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Content archived on 2024-05-29

The role of the innate immune system in microglia activation and the priming of myelin-specific autoreactive T cells

Final Activity Report Summary - MGLIADIFF (The role of the innate immune system in microglia activation and the priming of myelin-specific autoreactive T cells)

Microglia are considered as the cells most capable of antigen presentation in the central nervous system (CNS), and are often referred to as the macrophages of the brain. Under homeostatic conditions, microglia appear to be resting and might even be actively suppressed by the brain microenvironment. Under inflammatory conditions like multiple sclerosis, microglia transform into cells that display characteristics of professional antigen-presenting cells (APC). This transformation process probably involves multiple steps and the outcome will be determined by the differentiation status of the microglia involved and by the mode of activation.

The differentiation of microglia is subject of intense research. Recent studies have demonstrated that when primary microglia obtained from fetal mice are subjected to different differentiation regimes this leads to the outgrowth of different populations of non-activated cell types. Such studies were not undisputed since the plasticity of microglia could also be explained by the fetal nature of the post mortem material.

Differentiation of microglia into different cell types could well influence the activation process of microglia-derived non-professional APC into professional APC. Toll-like receptors (TLR) are a family of receptors (for humans currently containing 10 different members) that have a central role in linking activation of the innate immune system to activation of the adaptive immune system. TLR ligands include microbiological cell surface and breakdown products, and TLR-TLRligand interactions in general provide a strong activating signal to the cell.

In order to study the transformation process of microglia into professional APC and to avoid the pitfalls of working with fetal material, we choose to set up in vitro methods in which microglia were derived from adult rhesus monkey brain material. Here we demonstrate that such microglia are indeed responsive to different differentiation regimes (in this case exposure to M-CSF or GM-CSF). In contrast to the fetal mouse data, we did not generate subpopulations of cells that could be clearly characterised as macrophages or immature dendritic cells respectively. Rhesus microglia subjected to either differentiation regime were CD45+, CD14+, CD11b+, CD11c-, and could therefore be characterised as macrophage-like. However, LPS-induced activation of GM-CSF differentiated microglia induced the stable expression of CD83, which is considered to be a dendritic cell marker. Most important differences between M-CSF and GM-CSF-differentiated microglia were found in the expression levels of molecules implicated in antigen presentation. In addition, we demonstrate that M-CSF differentiated microglia expressed higher mRNA levels of TLR1, 5, 7 and 8 as GM-CSF-differentiated microglia, whereas GM-CSF-differentiated microglia expressed higher levels of TLR3. mRNA levels for TLR2 and 4 were similar, whereas expression levels of TLR6, 9 and 10 were so low that it interfered with reliable quantification.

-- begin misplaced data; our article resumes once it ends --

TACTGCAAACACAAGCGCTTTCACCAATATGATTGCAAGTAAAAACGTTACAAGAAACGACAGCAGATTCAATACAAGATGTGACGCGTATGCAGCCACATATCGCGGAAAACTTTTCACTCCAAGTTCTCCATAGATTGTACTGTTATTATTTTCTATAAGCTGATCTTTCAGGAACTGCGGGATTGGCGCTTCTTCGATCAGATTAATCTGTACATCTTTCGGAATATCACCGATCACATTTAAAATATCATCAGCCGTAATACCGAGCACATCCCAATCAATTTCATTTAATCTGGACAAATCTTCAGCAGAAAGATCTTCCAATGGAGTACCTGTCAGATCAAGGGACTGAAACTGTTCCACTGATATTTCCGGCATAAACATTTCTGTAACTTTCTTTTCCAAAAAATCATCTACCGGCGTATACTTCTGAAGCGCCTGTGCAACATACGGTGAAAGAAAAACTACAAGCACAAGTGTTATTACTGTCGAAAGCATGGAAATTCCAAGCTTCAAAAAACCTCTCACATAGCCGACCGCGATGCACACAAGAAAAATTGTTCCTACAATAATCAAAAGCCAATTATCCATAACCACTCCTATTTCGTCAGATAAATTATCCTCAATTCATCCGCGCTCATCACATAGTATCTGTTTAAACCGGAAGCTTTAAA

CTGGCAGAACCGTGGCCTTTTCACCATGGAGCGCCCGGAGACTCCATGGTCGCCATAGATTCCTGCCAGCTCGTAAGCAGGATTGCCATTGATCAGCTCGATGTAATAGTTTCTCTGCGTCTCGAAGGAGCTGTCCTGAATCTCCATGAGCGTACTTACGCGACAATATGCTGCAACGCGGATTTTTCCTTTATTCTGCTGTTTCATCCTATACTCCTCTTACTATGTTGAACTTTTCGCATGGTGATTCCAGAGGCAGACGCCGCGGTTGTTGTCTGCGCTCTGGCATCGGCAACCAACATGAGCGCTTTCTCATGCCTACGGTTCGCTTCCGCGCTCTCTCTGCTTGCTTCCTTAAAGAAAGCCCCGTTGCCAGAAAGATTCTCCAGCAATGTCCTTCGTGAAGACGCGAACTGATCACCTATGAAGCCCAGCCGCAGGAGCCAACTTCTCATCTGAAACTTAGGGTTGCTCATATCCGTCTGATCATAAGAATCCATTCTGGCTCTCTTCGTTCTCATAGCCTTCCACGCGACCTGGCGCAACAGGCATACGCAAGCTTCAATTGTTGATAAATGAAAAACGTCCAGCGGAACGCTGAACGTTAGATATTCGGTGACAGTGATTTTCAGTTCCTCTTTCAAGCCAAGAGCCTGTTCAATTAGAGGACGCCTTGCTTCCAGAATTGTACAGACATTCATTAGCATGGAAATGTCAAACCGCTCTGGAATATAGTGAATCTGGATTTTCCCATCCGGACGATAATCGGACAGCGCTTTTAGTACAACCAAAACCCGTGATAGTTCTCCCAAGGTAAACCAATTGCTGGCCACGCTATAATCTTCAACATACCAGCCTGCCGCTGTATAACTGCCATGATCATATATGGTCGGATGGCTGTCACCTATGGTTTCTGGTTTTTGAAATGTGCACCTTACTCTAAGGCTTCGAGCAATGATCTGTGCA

Preliminary data indicate that these differences might also have functional consequences for TLR-induced activation of these different subpopulations. Finally, we demonstrate that neither M-CSF nor GM-CSF differentiated rhesus microglia were responsive to TLR9-mediated activation. This is in line with our data on the mRNA expression levels of TLR9 and marks an important difference between non-human primates and rodents. In mice, TLR9-mediated signalling activates microglia, a response that appears absent in the CNS of primates.